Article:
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BUSH FACES CROSSFIRE OVER GUNS

President Bush's anti-crime proposals place him in a crossfire between gun lobbyists who say he went too far and lawmakers who say his plans won't stop the shooting on America's streets.

The skirmishing erupted Monday after the president unveiled plans for a permanent ban on imports of many semiautomatic assault weapons and a ban on the manufacture of ammunition magazines for those guns containing more than 15 rounds.Bush spoke Monday afternoon in the rain outside the U.S. Capitol to relatives of 161 police officers killed last year - including Orem resident Ann House, widow of officer Fred House who was killed in the January 1988 Singer-Swapp standoff in Marion, Utah.

During the speech, Bush vowed to "take back the streets" from violent criminals with tougher enforcement and stiffer penalties.

The proposal is part of a $1.2 billion anti-crime package that also calls for building new prisons, hiring more federal agents, widening the death penalty and toughening sentences for illegally using semiautomatic guns.

Attorney General Dick Thornburgh defended the program Tuesday on "CBS This Morning," saying, "I think it represents a very important tangible commitment to law enforcement. The war on crime is no longer rhetorical. In the street language, if you can't do the time, don't do the crime."

But opposition to the president's plan - from the right and the left - surfaced quickly:

-The National Rifle Association of America: "We don't see a heck of a difference between a 15-round magazine and three five-round magazines other than about the two seconds it takes to change from one to another," said James Baker, the NRA's chief lobbyist in Washington.

-Sen. Howard Metzenbaum, D-Ohio, sponsor of broader restrictions on semiautomatic weapons: "I'm disappointed that the president chose to limit his action" to foreign-made guns, which account for only about 25 percent of U.S. sales.

-Sen. Joseph R. Biden Jr., D-Del., chairman of the Senate Judiciary Committee: "If it makes sense to ban the importation of assault weapons, why doesn't it make sense to ban similar weapons made here in the United States?"

-Sen. Paul Simon, D-Ill.: Bush's proposals "don't do enough to protect police officers who are going against these weapons in urban battle zones."

-Gun Owners of America: "If George Bush thinks that American gun owners and other clear-thinking Americans will accept this public relations stunt and drop the pressure on him, the president is sadly mistaken," said Larry Pratt, executive director.

Bush said that most guns are "legitimately owned for legitimate purposes," but that "the right to own guns is not a license to harm others."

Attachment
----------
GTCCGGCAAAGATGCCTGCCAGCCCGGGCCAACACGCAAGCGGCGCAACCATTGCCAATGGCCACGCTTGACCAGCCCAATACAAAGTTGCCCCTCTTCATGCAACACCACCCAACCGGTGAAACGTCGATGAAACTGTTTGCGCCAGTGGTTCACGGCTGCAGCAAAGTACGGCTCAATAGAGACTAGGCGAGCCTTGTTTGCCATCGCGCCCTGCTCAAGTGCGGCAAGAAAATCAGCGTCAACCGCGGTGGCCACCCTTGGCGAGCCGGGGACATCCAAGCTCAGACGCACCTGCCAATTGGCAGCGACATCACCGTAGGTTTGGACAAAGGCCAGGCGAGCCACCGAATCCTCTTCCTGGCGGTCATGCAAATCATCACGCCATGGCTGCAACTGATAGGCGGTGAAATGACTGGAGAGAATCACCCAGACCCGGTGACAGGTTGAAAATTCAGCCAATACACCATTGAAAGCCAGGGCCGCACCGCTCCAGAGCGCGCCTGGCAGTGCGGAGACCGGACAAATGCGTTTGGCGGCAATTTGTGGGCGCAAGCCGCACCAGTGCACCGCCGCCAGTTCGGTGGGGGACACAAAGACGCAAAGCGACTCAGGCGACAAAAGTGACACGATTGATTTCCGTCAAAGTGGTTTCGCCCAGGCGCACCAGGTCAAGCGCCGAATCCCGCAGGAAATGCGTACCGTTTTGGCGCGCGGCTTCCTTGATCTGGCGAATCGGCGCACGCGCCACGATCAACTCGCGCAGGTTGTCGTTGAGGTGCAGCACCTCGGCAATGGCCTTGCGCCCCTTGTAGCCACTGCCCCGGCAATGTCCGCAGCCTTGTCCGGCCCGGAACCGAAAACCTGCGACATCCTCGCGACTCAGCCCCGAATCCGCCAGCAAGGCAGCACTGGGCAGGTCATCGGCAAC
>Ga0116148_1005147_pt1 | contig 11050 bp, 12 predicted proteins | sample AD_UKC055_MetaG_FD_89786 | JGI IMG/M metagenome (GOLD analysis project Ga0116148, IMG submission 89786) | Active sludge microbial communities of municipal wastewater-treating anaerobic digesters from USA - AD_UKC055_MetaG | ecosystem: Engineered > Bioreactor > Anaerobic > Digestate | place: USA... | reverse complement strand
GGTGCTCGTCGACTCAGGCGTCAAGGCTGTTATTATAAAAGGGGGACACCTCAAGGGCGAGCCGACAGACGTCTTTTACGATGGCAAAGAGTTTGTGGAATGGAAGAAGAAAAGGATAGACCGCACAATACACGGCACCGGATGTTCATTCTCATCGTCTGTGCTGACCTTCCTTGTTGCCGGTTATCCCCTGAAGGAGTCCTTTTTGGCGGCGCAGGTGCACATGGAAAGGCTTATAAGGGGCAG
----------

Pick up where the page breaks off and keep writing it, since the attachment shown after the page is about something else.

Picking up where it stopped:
"There is substantial controversy and debate," Bush said. "But one thing that we do know about these assault weapons is that they invariably are equipped with unjustifiably large magazines," he said, explaining his proposal to limit magazines to 15 rounds.

Civil libertarians are likely to oppose Bush's other proposals to limit access to the federal courts for state prisoners challenging criminal convictions, and for a "good-faith" exception to the rule that excludes improperly seized evidence from court.

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Bush's anti-crime proposals

AUTOMATIC WEAPONS

- Making permanent a two-month suspension on importation of the semiautomatic assault-style rifles if a government review finds they are not for sporting purposes.

- Blocking manufacture, transfer or sale of gun magazines capable of holding more than 15 rounds.

PRISONS

- Doubling the current five-year maximum sentence for using a semiautomatic firearm in commission of a crime.

- Spending $1 billion for new prison construction.

- Identifying government properties and facilities that can be converted to jails and prisons.

LAW ENFORCEMENT

- Authorizing 825 new federal agents and staff in the Bureau of Alcohol, Tobacco and Firearms; U.S. Marshal Service; and FBI.

- Offering a 5 percent bonus to drug and law enforcement grants to states that follow his standards on stiffening penalties for use of a gun in committing a crime.

- Adding 1,600 positions in the U.S. attorney's office.

DEATH PENALTY

- Implementing the death penalty and designating the use of a firearm as an aggravating factor for determining whether the death penalty should be imposed.

THE LAW

- Strengthening laws against criminal access to firearms by expanding the existing ban on sales to people convicted of violent crimes, to cover anyone convicted of violent misdemeanor crimes.

- Blocking the practice of plea-bargaining away charges of using a gun in commission to a federal crime.

- Requiring juveniles to be tried as adults for cases considered serious drugoffenses under the Armed Career Criminal statue.